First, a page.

For the purposes of this work plan integrated pest management also includes the combination of cultural, mechanical, and biological, as well as chemical methods of pest treatment, with the purpose of reducing the amount of chemicals used in pest management, thereby reducing the potential for contamination and resistance.
Prescribed Grazing (NRCS Code 528) is managing the harvest of vegetation with grazing and/or browsing animals to improve or maintain desired species composition and vigor of plant communities; improve or maintain quantity and quality of forage for grazing and browsing animals’ health and productivity; improve or maintain surface and/or subsurface water quality and quantity; improve or maintain riparian and watershed function; reduce accelerated soil erosion, and maintain or improve soil condition; improve or maintain the quantity and quality of food and/or cover available for wildlife; or manage fine fuel loads to achieve desired conditions.
Range Planting (NRCS Code 550) is the establishment of adapted perennial or self-sustaining vegetation such as grasses, forbs, legumes, shrubs and trees. The purpose is to restore a plant community similar to the Ecological Site Description reference state for the site or the desired plant community; provide or improve forages for livestock; provide or improve forage, browse or cover for wildlife; reduce erosion by wind and/or water; improve water quality and quantity; or increase carbon sequestration.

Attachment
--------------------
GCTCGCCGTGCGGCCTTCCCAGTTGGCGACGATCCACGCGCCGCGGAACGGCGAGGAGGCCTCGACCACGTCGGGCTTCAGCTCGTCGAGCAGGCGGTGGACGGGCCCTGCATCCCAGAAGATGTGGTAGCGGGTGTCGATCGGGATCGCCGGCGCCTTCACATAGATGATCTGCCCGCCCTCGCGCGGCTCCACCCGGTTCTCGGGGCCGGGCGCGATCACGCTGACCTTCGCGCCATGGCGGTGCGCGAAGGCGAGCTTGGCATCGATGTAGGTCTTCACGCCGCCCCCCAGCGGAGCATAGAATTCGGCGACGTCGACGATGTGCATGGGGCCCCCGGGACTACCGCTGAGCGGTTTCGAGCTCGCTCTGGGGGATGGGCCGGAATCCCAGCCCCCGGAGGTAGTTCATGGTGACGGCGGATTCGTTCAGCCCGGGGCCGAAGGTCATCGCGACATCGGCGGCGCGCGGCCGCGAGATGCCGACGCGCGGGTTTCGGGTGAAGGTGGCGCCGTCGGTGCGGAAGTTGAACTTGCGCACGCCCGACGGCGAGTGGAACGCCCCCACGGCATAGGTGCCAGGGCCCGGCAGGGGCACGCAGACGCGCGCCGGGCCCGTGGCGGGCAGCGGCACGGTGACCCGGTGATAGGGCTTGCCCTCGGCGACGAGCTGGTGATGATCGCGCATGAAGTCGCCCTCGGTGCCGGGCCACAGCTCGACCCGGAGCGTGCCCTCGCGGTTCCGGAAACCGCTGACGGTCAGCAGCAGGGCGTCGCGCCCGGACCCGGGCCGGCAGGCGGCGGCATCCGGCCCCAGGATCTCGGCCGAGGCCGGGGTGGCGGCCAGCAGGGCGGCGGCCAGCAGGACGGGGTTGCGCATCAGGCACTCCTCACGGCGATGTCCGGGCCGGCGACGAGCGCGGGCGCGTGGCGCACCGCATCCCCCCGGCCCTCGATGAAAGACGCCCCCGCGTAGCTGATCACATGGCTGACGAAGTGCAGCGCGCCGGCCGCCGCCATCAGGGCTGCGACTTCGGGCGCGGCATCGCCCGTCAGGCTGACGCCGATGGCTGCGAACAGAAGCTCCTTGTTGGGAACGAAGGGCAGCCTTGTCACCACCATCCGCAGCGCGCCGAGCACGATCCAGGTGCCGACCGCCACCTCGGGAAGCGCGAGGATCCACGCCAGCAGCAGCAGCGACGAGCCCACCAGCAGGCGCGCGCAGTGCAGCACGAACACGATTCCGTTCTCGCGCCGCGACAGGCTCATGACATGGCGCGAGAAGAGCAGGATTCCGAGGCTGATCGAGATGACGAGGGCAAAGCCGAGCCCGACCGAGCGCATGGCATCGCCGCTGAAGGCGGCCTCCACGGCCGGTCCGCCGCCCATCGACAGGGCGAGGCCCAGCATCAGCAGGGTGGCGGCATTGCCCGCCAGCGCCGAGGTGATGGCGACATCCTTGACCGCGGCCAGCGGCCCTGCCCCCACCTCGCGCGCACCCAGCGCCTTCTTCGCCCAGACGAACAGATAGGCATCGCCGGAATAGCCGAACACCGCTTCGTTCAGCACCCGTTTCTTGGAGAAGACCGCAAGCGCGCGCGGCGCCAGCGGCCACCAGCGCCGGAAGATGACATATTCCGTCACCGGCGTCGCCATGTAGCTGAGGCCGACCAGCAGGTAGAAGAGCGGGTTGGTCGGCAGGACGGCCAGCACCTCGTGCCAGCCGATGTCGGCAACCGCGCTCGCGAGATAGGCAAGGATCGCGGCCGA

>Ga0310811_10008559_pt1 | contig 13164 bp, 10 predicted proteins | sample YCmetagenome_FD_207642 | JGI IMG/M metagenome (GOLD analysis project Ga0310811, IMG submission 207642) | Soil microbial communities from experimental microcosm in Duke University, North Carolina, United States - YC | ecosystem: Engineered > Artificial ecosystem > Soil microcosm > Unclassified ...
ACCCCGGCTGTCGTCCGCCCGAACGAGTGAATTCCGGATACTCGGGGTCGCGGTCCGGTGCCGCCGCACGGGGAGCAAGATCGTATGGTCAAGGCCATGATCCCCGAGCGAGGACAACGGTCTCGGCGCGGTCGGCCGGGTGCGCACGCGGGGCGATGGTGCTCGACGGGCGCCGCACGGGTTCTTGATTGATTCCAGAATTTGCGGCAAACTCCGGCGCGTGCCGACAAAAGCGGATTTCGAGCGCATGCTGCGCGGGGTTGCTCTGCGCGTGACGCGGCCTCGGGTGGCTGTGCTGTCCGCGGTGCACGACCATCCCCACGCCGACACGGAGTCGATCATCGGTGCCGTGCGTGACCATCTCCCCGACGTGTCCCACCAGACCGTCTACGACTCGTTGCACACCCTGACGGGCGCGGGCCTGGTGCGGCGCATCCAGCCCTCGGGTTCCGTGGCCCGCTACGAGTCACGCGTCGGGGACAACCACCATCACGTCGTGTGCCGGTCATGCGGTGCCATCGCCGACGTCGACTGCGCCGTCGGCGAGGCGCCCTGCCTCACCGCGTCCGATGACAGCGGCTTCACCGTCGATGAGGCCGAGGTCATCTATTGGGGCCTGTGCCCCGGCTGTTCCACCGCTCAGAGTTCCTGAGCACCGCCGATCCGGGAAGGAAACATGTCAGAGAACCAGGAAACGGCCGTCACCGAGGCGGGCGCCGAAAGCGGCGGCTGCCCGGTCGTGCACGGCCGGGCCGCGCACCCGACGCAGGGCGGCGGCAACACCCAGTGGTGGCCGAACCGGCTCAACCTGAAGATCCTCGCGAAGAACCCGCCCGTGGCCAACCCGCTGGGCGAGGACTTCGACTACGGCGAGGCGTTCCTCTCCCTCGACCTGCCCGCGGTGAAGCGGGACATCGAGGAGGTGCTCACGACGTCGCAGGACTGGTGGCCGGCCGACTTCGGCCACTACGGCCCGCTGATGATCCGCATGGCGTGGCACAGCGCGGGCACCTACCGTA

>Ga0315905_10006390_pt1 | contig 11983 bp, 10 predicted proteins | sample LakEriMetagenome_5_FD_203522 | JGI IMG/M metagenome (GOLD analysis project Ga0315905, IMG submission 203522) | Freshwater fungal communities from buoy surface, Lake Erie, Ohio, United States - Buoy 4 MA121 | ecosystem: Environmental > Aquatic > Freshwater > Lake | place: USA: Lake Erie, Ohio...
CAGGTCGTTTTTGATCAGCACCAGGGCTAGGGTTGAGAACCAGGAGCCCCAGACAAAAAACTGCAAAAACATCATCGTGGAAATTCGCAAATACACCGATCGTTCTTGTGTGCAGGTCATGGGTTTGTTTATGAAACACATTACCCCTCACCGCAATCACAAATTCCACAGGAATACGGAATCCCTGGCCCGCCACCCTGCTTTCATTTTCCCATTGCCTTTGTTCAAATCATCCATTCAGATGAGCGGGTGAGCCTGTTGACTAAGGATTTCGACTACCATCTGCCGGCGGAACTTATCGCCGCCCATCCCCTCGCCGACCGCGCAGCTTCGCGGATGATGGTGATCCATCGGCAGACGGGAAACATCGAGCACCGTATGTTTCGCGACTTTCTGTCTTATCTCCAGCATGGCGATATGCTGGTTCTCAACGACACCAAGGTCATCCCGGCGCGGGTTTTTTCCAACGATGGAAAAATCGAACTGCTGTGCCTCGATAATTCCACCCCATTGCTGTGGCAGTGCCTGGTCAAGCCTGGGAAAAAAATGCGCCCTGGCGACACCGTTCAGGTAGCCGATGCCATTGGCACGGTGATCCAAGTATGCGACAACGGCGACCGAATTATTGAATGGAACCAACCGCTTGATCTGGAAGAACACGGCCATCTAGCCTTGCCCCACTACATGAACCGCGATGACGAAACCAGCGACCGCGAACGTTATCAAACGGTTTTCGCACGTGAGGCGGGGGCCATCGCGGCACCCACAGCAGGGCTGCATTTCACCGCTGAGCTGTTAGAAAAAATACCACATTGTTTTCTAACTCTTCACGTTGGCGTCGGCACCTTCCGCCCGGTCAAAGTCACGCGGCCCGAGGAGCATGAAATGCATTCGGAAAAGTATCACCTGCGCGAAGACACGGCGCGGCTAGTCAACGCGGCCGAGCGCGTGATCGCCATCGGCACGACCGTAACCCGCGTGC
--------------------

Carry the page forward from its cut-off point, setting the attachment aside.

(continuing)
Residue and Tillage Management – No Till (NRCS Code 329) is limiting soil disturbance to manage the amount, orientation and distribution of crop and plant residue on the soil surface year around. The purpose is to reduce sheet, rill and wild erosion; reduce tillage-induced particulate emissions; maintain or increase soil quality and organic matter content; reduce energy use; increase water use and precipitation storage efficiency; or provide food and escape cover for wildlife.